lot 21 Penelope Siopis Ribbon, 2009 Ink, glue and oil on canvas 76 x 115 cm Courtesy the artist 28

lot 22 Jabulani Sam Nhlengethwa Ella Fitzgerald, 2010 Mixed media on paper 50 x 60 cm Courtesy the artist and Goodman Gallery 29


lot 23 Robert Hodgins Pretty Boy Floyd, 1980 Silkscreen 66 x 47.5 cm Courtesy Jan Neethling

lot 24 Jan Neethling The Boss, 2006 Etching 28 x 38 cm AP Courtesy Art on Paper 31

lot 25 Hasan & Husain Essop Arafat, 2011 Archival pigment ink on archival paper 90 x 270 cm Courtesy the artists and Goodman Gallery 32


lot 26 Berni Searle Lament VI, 2011 Pigment ink on cotton paper 81 x 91 cm Edition 1/5 Courtesy the artist 34

lot 27 Steven Cohen Golgotha # 1, 2007 C-type print 80 x 65 cm Edition 1/5 Photographer: Marianne Greber Courtesy the artist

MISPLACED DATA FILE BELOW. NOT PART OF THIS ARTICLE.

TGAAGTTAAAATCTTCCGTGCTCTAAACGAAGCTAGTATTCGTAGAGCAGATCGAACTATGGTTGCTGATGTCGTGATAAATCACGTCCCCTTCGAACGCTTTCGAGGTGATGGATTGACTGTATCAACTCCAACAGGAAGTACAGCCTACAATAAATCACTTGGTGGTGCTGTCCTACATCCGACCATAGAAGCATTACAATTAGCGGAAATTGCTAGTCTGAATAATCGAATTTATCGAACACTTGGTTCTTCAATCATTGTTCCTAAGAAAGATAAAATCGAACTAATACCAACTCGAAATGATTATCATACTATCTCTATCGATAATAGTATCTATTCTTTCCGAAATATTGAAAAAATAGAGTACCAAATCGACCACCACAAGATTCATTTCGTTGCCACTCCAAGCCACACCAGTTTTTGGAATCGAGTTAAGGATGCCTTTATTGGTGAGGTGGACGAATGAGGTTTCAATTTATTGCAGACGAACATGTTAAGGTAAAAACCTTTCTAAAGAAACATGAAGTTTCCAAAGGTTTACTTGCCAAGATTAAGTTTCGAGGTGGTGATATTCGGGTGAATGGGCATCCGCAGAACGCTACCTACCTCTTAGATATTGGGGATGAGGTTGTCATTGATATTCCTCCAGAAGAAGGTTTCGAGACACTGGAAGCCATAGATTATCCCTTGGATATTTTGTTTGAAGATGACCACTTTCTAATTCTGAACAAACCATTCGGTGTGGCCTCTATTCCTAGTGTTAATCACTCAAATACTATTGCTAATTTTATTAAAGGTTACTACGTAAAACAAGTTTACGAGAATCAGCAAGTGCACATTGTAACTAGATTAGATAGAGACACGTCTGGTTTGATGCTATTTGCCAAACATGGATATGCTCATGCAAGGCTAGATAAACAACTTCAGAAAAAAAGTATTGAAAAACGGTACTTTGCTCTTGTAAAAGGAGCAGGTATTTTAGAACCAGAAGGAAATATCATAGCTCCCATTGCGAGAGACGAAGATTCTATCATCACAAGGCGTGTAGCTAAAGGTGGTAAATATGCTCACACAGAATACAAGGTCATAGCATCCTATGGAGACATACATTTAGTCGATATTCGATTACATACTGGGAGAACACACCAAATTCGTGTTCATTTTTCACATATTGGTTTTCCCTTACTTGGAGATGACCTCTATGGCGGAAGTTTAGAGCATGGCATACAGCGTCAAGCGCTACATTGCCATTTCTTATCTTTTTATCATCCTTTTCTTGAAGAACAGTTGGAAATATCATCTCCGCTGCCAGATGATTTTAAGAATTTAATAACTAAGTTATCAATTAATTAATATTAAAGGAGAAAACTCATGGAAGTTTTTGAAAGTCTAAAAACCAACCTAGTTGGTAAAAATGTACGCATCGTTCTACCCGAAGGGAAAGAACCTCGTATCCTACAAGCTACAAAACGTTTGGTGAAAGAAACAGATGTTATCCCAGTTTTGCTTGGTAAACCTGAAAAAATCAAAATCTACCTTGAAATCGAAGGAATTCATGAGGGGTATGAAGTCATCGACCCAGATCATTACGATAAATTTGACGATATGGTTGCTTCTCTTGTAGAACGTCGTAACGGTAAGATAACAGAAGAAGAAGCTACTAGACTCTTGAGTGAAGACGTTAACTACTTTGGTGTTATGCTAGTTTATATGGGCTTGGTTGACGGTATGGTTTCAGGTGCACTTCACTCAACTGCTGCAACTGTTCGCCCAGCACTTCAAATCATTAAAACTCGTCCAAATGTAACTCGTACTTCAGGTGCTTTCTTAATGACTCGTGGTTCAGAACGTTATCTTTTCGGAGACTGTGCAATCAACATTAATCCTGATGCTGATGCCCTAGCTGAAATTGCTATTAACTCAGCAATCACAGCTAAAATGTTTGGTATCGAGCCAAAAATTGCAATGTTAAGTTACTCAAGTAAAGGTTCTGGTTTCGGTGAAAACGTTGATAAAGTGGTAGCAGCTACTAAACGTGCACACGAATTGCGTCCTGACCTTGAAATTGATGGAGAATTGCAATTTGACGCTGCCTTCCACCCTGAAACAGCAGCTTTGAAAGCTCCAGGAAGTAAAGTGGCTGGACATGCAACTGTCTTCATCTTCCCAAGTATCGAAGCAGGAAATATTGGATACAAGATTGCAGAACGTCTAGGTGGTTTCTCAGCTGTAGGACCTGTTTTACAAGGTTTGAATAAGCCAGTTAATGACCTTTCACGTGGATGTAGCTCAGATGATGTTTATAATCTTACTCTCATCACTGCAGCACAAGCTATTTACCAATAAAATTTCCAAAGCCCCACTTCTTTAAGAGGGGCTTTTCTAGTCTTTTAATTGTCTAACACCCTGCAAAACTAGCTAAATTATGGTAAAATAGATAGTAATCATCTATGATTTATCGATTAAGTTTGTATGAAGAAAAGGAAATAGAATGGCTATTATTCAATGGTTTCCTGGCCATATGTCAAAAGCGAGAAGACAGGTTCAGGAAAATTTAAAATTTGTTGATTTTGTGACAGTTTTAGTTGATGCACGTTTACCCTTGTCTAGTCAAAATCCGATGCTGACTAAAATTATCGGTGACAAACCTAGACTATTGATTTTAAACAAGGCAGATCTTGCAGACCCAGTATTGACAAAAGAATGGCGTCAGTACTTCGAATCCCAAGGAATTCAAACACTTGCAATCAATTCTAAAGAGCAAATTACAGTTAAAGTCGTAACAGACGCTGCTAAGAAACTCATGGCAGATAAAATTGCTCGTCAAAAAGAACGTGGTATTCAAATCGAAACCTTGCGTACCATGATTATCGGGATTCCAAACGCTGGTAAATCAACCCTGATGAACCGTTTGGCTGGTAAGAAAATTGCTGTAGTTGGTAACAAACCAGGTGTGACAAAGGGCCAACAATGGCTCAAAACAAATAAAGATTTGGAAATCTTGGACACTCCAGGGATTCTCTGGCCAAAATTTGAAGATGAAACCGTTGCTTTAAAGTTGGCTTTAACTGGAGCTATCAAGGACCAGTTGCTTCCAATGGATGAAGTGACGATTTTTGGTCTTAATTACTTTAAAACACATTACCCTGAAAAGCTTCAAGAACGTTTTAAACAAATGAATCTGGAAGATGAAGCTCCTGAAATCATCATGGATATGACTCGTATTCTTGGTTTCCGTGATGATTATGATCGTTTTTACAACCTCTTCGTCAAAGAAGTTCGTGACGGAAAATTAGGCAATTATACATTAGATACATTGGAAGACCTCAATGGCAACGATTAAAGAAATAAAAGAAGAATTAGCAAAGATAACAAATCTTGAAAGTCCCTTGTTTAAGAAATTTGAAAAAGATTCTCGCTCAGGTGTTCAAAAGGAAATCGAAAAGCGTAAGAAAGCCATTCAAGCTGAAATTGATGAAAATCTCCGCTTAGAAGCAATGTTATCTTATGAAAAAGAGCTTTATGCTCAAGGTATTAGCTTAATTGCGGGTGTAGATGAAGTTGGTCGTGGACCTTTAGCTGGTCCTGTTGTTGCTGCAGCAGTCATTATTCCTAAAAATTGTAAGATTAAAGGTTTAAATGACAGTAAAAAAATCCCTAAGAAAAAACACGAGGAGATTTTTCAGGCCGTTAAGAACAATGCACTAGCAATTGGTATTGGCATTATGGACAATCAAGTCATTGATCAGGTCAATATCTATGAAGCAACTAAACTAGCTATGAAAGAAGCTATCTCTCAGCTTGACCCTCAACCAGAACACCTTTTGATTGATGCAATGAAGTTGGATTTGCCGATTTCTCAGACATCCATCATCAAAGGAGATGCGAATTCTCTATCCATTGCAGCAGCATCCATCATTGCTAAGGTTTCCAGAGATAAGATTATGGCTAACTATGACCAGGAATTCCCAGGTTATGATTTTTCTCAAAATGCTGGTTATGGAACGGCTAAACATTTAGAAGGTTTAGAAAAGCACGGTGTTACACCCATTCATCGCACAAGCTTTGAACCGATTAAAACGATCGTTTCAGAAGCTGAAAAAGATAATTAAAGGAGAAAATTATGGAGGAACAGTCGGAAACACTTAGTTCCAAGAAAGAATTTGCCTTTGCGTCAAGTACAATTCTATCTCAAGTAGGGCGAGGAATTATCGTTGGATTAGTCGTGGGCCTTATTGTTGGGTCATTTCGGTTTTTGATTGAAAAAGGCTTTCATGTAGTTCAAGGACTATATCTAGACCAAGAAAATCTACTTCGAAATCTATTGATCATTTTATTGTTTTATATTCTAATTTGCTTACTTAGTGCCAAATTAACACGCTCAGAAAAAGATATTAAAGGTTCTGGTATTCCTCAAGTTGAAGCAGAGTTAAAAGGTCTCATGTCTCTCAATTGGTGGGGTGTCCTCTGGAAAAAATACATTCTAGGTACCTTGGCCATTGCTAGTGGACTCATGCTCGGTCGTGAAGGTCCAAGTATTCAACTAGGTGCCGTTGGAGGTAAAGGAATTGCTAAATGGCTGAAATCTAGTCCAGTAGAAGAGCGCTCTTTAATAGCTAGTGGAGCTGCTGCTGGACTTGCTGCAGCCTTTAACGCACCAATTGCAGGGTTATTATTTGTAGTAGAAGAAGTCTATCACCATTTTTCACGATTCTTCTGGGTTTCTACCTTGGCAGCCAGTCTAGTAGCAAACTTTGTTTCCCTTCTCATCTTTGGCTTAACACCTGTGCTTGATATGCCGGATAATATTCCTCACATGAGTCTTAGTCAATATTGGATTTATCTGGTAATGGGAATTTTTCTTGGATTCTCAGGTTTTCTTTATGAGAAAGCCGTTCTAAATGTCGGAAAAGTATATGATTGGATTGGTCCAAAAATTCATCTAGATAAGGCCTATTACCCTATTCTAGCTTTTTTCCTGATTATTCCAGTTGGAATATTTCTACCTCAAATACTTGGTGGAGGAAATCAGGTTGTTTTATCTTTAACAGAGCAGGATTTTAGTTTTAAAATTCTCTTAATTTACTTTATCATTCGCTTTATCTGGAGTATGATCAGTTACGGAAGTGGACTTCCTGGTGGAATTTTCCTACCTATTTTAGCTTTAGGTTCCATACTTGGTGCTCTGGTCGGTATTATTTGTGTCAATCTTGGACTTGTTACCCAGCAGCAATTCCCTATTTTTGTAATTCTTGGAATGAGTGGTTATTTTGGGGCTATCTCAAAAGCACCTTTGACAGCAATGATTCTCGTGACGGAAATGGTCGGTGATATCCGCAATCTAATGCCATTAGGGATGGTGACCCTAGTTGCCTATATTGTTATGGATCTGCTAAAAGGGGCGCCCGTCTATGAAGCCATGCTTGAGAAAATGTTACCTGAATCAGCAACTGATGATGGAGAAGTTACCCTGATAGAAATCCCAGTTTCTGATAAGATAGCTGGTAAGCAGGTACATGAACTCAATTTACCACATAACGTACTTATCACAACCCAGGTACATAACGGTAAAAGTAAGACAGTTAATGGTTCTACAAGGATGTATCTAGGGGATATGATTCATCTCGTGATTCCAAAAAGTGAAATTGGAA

lot 28 Walter Battiss (1906–1982) A Rare Plant, 1973 Silkscreen on paper 43.5 x 63 cm Edition 22/25 Private collection 36

lot 29 Claudette Schreuders Bird in the Hand, 2007 Bronze and enamel paint 38 x 12 x 15 cm Edition of 25 + 1 AP Courtesy the artist


lot 30 Jodi Bieber Tshepiso, 2008 Digital print in pigment ink 250 x 250 cm Edition 6/10 Courtesy the artist and Goodman Gallery 38

lot 31 Tracey Rose CrooningCroonCrooners, 2005 Photograph (set of 23) 84 x 55.8 cm Edition 1/8 Courtesy the artist and Goodman Gallery



Detail of weaving process in studio

lot 32 Tapestry design by William Kentridge woven at the Stephens Tapestry Studio Diva, 2011 Mohair 250 x 250 cm Edition of 6 + 2AP + studio proof Courtesy the artist, the Stephens Tapestry Studio and Goodman Gallery 41